Bond markets reduce gear
Global DCM markets started 2018 with a strong performance despite growing concerns of weakening conditions brought by raising rates and political instability. The first two quarters saw $1.98tr and $1.80tr of bonds distributed amongst investors. Q3 also beat expectations and reached $1.56tr of issuance. Despite this, the activity in the last quarter of the year, $1.26tr issued from 4,390 deals, plunged the annual issuance to a total $6.59tr sold via 21,240 transactions. This lackluster year ending was closed by one of the weakest Decembers on record: $196.3bn of bonds sold in the market via 954 deals. We need to look back as far as the late nineties to find similarly low levels of volume and number of deals.
US dollar issuance slows pace
The last quarter of 2018 followed the downward trend developed during the rest of the year: issuance and deal activity in 2018 went down 7% and 9%, respectively compared to 2017 and 3% and 17% compared to 2016. The fall in bond sales particularly affected US dollar-denominated bonds; during the whole 2018 $2.04tr were sold by local issuers and $1.14tr by non-local, 14% and 16% down from 2017.
Continuous policy of interest rate hikes has inhibited issuers; other factors, such as the repatriation of cash by US technology companies, and trade restrictions spawning across continents, have also contributed to the decline of US dollar-denominated issuance. Going in hand with the currency, American bonds accounted for $2.57tr of volume distributed via 8,383 deals, 15% lower than the previous year ($3.05tr and 9,914 deals). Fairing slightly better, Asia Pacific, with $1.80tr issued, lost 5% of market volume. Euro-denominated deals ($1.42tr) and EMEA ($2.22tr) enjoyed the strongest results, as neither saw issuance go down compared to 2017. Nonetheless, December brought market activity to a halt in all three regions, EMEA included.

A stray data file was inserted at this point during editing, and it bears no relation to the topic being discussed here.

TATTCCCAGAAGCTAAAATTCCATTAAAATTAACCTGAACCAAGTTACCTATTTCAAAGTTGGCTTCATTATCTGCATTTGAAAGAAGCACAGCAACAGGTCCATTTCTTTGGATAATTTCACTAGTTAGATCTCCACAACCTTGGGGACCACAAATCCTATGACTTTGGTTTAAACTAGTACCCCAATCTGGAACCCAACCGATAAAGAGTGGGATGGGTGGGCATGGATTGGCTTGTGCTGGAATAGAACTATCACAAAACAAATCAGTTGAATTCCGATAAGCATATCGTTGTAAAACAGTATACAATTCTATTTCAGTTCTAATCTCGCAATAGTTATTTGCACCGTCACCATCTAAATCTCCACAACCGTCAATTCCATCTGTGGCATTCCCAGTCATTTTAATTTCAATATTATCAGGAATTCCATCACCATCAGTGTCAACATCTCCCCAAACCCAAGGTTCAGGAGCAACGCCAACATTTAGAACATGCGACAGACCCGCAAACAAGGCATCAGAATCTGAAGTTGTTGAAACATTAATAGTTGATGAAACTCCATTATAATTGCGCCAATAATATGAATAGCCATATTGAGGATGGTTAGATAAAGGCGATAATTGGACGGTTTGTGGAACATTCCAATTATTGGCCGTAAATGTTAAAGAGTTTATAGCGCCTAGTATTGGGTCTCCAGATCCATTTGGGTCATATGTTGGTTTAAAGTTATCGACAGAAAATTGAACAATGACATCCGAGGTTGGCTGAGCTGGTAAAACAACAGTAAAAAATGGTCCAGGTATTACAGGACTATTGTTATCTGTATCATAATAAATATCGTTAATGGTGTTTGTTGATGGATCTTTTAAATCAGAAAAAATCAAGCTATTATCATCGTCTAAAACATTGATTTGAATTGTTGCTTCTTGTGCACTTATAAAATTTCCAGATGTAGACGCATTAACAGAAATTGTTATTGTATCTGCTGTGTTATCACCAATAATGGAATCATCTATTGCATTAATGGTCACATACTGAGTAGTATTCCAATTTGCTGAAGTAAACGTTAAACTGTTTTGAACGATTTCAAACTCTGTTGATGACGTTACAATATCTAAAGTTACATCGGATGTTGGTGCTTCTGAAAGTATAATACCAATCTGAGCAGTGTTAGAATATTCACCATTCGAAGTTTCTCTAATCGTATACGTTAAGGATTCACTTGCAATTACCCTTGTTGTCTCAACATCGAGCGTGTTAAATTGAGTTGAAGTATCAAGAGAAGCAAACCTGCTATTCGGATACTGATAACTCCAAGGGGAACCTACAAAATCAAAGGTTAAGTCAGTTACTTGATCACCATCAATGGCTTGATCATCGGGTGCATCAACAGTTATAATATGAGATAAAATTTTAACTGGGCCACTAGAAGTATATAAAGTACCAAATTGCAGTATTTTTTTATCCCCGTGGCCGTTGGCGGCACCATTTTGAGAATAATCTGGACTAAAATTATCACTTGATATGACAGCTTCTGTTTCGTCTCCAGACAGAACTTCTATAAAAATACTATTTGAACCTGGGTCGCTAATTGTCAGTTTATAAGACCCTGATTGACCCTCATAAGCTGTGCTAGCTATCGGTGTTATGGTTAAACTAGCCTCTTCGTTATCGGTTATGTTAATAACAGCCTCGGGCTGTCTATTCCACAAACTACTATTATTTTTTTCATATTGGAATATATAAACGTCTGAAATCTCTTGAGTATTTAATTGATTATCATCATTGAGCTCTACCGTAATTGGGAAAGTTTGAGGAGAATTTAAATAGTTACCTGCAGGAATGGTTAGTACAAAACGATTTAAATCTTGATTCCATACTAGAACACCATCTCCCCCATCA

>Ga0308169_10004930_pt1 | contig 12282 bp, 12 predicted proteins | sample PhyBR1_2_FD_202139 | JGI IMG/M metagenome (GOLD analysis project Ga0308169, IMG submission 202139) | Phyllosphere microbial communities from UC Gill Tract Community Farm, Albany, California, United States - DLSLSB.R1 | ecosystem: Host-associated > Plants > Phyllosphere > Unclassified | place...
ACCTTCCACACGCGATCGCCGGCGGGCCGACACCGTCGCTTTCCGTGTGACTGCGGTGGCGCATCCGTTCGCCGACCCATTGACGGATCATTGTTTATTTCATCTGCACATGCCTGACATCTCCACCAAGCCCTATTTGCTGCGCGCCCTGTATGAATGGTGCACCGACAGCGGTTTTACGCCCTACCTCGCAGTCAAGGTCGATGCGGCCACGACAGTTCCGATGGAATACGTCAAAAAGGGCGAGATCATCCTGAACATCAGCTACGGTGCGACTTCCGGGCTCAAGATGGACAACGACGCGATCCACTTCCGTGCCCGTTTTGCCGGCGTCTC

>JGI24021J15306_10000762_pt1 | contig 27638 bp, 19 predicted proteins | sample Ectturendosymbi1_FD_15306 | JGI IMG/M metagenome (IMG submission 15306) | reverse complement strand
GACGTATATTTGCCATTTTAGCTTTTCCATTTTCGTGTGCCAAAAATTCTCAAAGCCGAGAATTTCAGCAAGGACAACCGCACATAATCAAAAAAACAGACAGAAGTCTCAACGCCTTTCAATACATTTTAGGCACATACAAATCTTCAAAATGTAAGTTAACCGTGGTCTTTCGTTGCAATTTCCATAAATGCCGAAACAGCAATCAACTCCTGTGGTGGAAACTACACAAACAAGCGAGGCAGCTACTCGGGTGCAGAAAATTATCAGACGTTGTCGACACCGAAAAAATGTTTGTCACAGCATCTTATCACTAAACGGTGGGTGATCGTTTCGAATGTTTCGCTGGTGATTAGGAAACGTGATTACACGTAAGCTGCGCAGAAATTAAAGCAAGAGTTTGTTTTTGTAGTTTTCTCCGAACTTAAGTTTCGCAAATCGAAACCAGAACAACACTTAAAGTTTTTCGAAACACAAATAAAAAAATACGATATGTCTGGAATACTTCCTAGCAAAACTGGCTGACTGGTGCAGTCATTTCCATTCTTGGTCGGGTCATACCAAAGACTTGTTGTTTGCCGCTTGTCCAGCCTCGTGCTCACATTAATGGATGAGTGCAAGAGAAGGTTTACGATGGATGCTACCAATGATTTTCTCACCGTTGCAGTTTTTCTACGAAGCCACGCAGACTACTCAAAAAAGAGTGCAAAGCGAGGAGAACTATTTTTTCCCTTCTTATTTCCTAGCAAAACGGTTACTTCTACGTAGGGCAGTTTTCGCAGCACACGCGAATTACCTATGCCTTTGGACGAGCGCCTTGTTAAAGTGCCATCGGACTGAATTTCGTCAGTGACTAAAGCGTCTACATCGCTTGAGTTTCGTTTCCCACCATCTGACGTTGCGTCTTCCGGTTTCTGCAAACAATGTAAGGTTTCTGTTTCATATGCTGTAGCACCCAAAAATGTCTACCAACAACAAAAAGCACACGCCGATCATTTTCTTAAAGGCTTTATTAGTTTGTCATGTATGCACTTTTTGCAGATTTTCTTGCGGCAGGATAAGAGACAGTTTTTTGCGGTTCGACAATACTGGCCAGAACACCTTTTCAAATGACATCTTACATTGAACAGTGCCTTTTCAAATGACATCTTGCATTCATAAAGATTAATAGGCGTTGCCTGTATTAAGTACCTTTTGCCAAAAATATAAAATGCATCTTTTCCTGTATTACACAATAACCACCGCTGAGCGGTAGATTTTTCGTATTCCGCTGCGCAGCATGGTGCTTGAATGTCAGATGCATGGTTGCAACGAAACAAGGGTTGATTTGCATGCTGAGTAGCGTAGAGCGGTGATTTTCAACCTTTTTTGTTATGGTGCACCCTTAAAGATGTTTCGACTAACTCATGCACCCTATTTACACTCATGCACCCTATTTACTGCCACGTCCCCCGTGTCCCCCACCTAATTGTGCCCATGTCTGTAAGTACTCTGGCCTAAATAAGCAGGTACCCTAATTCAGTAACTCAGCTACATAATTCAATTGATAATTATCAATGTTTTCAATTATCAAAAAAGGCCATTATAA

Revenue compression continues
The downturn taken by bond sales during 2018 has also affected the revenue earned by bond underwriters. However, whereas global bond volume went down 7% year-on-year, fees paid to syndicates dipped by 17%, to $19.7bn. The compression is sharpest in the Americas: 25% down to $9.1bn in fees. In Asia Pacific revenues paid by issuers totalled $4.9bn, a 10% decrease from 2017, while in EMEA they also went down by 5% to $5.7bn.
The fall in revenues in the three regions has been sharper than the respective volume drops, and when we look at the most lucrative sector on bond fee origination the numbers show similar results. Corporate issuers pay between 50% and 60% of the total DCM revenue: this year that was $10.2bn, a 51.6% of the total revenue earned by underwriting desks. When we correlate fees paid by corporates with the respective issuance volume placed in the markets, we find that every £1.0m of fees paid in 2018 resulted in $218.5m worth of bonds being distributed amongst investors. This compares to $144.1m in 2010 and data shows the figure has consistently grown over subsequent years. Similar readings can be obtained when looking at regional data. In the Americas $1.0m of fees would get $155.3m placed in the market in 2018; in EMEA this figure is $259.7m and in Asia Pacific $303.4m. All regions show similar behaviour, whereby paper sold in the markets has increased over time, even when paying the same amount of fees. Fee negotiation between issuers and investment banks is a complex matter, with multiple variables playing a part. Nonetheless, these figures highlight the fierce competition amongst banks to win bond mandates on increasingly difficult market conditions.
Americas brought down by US market
The deterioration of US dollar-denominated issuance brought all layers of the US market to a notable dip. US bond issuance went down 15% compared to $2.15tr priced in 2017. DCM volume marketed in the US (including those from cross-border issuers) also fell by 13% to $2.90tr. Amongst the overall decline of the market very few success stories can be found: ABS and MBS US marketed issuance kept the same pace as in 2017, and achieved smooth increments to $504.2bn and $382.1bn of securitised volumes, respectively. The resilience was mainly supported by CLO issuance: $277.5bn in loans were collateralised and sold as bonds, a 9% increase from the previous year. Investors, portfolio managers and investment banks are not deterred despite concerns and keep using a formula that is proving beneficial to all of them.